Consume and invest, there is no reason to be afraid
The 19th Einaudi Report on the Global Economy and Italy has been presented at Ville Ponti. In the dock, the media, who do not talk about the healthy part of the country.
For the businesspeople of Varese, the presentation of the Einaudi Report on the Global Economy and Italy, organised by UBI-Banca Popolare di Bergano (represented on this occasion by the Vice Chairman, Antonio Bulgheroni) is now an event they cannot miss. The full audience at Ville Ponti last Thursday evening is proof of the great need to have certain answers, in order to face a climate of general uncertainty. For the first time, however, what was heard was essentially a change in the words used by the experts from the Einaudi Research Centre, which no longer focused solely on the economic data. After illustrating the new world order, the question of the Ukraine, the financial earthquakes, the rather slow recovery of the United States and the trend of the Chinese GDP, Giuseppe Russo, one of the authors of the report, spoke about the fall in domestic demand and the lack of faith of Italian consumers and investors. “Families aren’t spending because they’re afraid,” Russo explained, “and the same is true for investors. But this fear is unjustified, because today, the risks are much lower than they were a few years ago.”
Among those responsible for creating this climate of distrust, are the newspapers, who are guilty of not giving “positive” news. This reasoning, which was confirmed also by authoritative journalists, including Luca De Biase, who writes for Il Sole 24 Ore, is based on the fact that newspapers only publish the interesting news, not the important news.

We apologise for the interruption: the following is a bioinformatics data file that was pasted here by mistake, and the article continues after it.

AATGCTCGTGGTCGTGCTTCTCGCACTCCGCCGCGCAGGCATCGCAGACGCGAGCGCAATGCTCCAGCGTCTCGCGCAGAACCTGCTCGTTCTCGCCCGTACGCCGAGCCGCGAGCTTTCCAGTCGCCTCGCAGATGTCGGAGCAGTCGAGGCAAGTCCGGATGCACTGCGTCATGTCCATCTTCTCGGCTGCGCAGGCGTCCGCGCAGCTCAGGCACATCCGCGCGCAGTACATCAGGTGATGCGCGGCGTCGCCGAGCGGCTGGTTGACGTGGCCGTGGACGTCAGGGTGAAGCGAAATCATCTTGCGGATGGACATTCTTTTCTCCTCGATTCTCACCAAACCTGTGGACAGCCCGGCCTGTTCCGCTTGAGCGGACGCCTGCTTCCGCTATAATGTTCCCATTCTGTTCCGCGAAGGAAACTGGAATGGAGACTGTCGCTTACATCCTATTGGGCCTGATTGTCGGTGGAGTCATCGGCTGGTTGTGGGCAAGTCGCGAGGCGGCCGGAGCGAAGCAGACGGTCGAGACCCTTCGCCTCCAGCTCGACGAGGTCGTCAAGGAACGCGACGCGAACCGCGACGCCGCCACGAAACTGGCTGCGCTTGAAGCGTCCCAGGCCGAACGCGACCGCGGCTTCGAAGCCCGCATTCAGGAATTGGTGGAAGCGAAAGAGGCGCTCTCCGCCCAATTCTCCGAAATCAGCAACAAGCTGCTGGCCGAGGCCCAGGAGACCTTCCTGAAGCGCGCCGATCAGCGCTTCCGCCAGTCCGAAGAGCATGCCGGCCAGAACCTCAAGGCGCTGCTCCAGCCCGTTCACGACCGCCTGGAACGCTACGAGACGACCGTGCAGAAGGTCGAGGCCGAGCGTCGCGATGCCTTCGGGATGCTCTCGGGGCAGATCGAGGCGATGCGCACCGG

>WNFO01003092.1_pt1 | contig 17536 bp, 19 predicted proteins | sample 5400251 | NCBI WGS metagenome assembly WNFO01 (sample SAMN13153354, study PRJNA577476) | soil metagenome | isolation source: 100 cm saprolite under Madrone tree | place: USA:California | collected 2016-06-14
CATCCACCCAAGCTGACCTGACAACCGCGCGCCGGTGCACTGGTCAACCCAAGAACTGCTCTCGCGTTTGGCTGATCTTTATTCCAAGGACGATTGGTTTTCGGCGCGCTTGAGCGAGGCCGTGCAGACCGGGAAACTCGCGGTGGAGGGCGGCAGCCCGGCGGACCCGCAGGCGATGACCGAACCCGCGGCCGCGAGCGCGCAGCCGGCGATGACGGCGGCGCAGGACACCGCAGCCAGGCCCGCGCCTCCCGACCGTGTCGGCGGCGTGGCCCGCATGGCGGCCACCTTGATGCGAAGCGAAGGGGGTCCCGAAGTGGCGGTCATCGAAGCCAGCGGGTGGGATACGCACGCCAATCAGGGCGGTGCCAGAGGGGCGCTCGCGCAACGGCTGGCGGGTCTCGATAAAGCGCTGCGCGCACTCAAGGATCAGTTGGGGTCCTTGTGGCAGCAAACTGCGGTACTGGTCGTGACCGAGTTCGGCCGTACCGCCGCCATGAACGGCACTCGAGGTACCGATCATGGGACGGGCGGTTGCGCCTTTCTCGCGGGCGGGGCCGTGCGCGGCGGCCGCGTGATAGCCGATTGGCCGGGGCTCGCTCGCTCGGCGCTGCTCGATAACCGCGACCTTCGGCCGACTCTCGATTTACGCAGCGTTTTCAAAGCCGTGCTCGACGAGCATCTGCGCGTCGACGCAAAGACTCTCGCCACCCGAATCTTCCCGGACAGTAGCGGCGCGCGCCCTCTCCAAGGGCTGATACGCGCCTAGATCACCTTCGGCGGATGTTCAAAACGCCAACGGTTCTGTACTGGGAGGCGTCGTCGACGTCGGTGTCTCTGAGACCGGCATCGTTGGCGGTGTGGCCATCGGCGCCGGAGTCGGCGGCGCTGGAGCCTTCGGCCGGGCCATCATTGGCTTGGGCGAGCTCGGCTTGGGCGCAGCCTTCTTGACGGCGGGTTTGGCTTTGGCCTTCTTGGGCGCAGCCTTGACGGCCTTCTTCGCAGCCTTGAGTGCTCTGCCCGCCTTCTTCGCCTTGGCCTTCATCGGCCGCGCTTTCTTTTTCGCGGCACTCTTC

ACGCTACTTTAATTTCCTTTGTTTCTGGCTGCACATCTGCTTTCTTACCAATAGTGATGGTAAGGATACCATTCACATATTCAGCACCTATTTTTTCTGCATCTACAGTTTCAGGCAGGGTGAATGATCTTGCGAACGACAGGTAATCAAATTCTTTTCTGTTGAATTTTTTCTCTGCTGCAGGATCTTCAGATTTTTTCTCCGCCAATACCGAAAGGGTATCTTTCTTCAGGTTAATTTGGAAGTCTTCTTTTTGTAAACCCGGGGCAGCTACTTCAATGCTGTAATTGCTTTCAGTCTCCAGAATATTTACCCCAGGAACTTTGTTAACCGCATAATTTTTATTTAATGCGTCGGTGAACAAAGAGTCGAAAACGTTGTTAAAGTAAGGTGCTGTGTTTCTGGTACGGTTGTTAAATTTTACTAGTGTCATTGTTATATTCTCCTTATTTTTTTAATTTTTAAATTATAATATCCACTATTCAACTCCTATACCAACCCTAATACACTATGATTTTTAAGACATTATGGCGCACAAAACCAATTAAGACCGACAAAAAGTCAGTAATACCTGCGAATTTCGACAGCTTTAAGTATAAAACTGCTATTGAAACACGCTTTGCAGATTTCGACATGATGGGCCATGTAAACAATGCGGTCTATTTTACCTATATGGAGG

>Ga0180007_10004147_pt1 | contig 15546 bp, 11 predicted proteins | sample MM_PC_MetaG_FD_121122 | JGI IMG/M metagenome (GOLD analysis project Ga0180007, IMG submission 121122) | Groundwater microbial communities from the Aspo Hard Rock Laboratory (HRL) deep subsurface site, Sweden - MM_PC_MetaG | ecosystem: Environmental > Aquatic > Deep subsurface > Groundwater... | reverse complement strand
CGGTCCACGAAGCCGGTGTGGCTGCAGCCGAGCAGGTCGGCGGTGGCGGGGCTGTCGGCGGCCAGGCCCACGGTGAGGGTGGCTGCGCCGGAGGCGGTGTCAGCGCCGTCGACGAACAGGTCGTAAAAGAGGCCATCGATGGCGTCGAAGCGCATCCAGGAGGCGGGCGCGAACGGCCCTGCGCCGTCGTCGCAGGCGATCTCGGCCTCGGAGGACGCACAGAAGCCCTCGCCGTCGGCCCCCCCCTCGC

It is certainly interesting to know what Mario Bolotelli has been up to off the pitch, but it is not important for the lives of the Italians. Whereas, in order to regain trust, it would be important to know that our primary surplus (that is, when the total earnings of the public machine are greater than the total expenditure, after subtracting the interest on the public debt) is equal to that of Germany, and that no one in Europe has performed better than us in this regard. It would be important to know that, since the Monti Reform, the Italian pension system has been one of the few sustainable systems in Europe, on a par with the German system, and that the average pension paid out in the last year was €1300, compared to an average of €1800 before the reform.
Thus, creating a climate of trust is essential if we are to go back to consuming and investing. “Over these years, the part of public expenditure most sacrificed has been that of investments, which have been stationary now for years,” Russo said. “Maintaining consumption is not enough, we need to go back to building infrastructure, which represents the country’s wealth, and lasts over time. And if we start to grow, we can also start to carry out renovations.”
At the end, the journalist, Gianfranco Fabi, who chaired the debate, asked the economist from the Einaudi Research and Documentation Centre to comment on the Jobs Act. “I look on it very favourably,” Russo concluded, “because having an employment market that is a little more fluid and less rigid may be a positive factor for growth. Of course, there is always a margin for improvement.”